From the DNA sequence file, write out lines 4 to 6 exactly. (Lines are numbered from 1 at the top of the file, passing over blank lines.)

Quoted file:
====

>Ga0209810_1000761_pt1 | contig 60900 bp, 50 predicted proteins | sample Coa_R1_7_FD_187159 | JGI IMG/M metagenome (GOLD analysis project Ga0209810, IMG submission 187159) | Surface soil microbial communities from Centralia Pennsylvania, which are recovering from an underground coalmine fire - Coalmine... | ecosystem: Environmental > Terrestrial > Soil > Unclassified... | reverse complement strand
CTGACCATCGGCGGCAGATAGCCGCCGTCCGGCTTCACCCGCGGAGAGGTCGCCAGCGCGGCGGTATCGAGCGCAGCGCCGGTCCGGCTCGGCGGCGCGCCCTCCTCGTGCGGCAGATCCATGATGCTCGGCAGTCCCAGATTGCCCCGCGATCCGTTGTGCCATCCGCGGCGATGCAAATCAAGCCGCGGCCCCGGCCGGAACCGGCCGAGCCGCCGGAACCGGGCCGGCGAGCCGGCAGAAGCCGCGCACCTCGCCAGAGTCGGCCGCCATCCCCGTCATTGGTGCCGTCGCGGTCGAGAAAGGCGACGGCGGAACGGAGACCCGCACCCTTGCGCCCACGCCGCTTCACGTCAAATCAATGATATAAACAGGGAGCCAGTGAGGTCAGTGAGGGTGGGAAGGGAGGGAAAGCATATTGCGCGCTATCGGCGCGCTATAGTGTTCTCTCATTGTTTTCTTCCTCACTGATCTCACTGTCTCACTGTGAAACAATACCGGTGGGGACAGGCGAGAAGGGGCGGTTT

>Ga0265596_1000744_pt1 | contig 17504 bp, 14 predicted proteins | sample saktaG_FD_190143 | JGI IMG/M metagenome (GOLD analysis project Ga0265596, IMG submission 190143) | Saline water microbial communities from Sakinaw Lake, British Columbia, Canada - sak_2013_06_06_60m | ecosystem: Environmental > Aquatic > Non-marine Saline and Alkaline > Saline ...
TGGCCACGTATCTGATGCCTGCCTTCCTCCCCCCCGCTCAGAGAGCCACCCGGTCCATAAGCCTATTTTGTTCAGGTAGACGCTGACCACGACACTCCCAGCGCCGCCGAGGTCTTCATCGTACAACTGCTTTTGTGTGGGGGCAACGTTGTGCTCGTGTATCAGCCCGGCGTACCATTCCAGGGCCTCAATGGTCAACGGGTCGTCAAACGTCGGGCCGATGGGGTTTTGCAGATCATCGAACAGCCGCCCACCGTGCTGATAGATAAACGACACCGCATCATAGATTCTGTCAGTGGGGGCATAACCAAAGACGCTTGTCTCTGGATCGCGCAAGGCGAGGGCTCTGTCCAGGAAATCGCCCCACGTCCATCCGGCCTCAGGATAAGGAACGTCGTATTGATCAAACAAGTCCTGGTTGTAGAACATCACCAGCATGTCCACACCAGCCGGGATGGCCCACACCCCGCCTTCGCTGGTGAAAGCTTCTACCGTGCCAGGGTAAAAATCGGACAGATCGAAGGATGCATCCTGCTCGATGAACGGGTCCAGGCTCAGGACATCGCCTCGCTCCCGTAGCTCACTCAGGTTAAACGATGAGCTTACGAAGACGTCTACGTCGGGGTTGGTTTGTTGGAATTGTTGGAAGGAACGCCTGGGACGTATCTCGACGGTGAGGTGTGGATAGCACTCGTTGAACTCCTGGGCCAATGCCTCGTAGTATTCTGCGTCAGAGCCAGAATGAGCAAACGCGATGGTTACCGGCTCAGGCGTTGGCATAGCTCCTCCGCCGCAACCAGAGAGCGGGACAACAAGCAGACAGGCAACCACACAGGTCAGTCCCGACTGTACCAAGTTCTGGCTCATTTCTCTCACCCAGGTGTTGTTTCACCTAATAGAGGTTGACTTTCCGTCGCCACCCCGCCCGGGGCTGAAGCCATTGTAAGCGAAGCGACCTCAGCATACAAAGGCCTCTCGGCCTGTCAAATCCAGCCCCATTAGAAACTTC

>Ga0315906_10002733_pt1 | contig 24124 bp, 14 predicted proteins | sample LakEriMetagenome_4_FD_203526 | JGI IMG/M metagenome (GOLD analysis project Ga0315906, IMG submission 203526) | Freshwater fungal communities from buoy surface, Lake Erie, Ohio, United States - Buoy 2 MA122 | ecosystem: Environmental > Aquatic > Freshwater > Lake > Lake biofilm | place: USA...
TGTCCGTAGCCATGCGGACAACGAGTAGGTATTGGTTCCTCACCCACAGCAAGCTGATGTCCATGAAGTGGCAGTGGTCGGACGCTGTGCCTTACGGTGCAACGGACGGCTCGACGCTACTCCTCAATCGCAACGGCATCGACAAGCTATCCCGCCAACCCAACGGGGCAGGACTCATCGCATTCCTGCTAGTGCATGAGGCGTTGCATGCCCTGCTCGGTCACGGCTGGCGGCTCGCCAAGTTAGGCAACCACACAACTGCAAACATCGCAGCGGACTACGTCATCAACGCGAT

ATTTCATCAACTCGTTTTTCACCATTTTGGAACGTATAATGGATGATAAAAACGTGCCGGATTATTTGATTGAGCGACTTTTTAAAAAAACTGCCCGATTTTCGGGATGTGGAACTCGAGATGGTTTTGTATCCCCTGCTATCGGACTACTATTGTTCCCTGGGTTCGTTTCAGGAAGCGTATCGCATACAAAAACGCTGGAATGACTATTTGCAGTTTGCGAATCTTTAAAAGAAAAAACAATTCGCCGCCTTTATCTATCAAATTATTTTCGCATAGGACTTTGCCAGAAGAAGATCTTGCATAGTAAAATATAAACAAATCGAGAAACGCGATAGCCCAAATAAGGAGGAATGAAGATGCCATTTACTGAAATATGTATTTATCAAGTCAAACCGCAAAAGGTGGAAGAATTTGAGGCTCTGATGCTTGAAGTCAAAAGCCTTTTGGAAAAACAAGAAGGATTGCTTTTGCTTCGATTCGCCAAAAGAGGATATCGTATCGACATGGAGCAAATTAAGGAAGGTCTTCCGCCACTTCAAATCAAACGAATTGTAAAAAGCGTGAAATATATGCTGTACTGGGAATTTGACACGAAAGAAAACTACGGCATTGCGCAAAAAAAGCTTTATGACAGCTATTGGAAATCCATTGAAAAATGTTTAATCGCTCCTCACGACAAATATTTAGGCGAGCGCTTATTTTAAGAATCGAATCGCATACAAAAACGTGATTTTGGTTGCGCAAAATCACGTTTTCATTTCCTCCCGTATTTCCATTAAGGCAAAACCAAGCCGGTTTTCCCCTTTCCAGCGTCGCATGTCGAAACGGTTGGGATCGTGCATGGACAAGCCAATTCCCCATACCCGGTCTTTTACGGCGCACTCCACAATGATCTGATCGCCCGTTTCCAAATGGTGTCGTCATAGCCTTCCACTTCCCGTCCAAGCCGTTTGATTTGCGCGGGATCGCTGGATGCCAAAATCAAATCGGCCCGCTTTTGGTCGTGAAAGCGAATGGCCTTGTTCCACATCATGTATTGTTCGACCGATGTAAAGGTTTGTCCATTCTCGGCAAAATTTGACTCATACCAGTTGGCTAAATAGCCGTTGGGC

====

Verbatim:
TGGCCACGTATCTGATGCCTGCCTTCCTCCCCCCCGCTCAGAGAGCCACCCGGTCCATAAGCCTATTTTGTTCAGGTAGACGCTGACCACGACACTCCCAGCGCCGCCGAGGTCTTCATCGTACAACTGCTTTTGTGTGGGGGCAACGTTGTGCTCGTGTATCAGCCCGGCGTACCATTCCAGGGCCTCAATGGTCAACGGGTCGTCAAACGTCGGGCCGATGGGGTTTTGCAGATCATCGAACAGCCGCCCACCGTGCTGATAGATAAACGACACCGCATCATAGATTCTGTCAGTGGGGGCATAACCAAAGACGCTTGTCTCTGGATCGCGCAAGGCGAGGGCTCTGTCCAGGAAATCGCCCCACGTCCATCCGGCCTCAGGATAAGGAACGTCGTATTGATCAAACAAGTCCTGGTTGTAGAACATCACCAGCATGTCCACACCAGCCGGGATGGCCCACACCCCGCCTTCGCTGGTGAAAGCTTCTACCGTGCCAGGGTAAAAATCGGACAGATCGAAGGATGCATCCTGCTCGATGAACGGGTCCAGGCTCAGGACATCGCCTCGCTCCCGTAGCTCACTCAGGTTAAACGATGAGCTTACGAAGACGTCTACGTCGGGGTTGGTTTGTTGGAATTGTTGGAAGGAACGCCTGGGACGTATCTCGACGGTGAGGTGTGGATAGCACTCGTTGAACTCCTGGGCCAATGCCTCGTAGTATTCTGCGTCAGAGCCAGAATGAGCAAACGCGATGGTTACCGGCTCAGGCGTTGGCATAGCTCCTCCGCCGCAACCAGAGAGCGGGACAACAAGCAGACAGGCAACCACACAGGTCAGTCCCGACTGTACCAAGTTCTGGCTCATTTCTCTCACCCAGGTGTTGTTTCACCTAATAGAGGTTGACTTTCCGTCGCCACCCCGCCCGGGGCTGAAGCCATTGTAAGCGAAGCGACCTCAGCATACAAAGGCCTCTCGGCCTGTCAAATCCAGCCCCATTAGAAACTTC

>Ga0315906_10002733_pt1 | contig 24124 bp, 14 predicted proteins | sample LakEriMetagenome_4_FD_203526 | JGI IMG/M metagenome (GOLD analysis project Ga0315906, IMG submission 203526) | Freshwater fungal communities from buoy surface, Lake Erie, Ohio, United States - Buoy 2 MA122 | ecosystem: Environmental > Aquatic > Freshwater > Lake > Lake biofilm | place: USA...
TGTCCGTAGCCATGCGGACAACGAGTAGGTATTGGTTCCTCACCCACAGCAAGCTGATGTCCATGAAGTGGCAGTGGTCGGACGCTGTGCCTTACGGTGCAACGGACGGCTCGACGCTACTCCTCAATCGCAACGGCATCGACAAGCTATCCCGCCAACCCAACGGGGCAGGACTCATCGCATTCCTGCTAGTGCATGAGGCGTTGCATGCCCTGCTCGGTCACGGCTGGCGGCTCGCCAAGTTAGGCAACCACACAACTGCAAACATCGCAGCGGACTACGTCATCAACGCGAT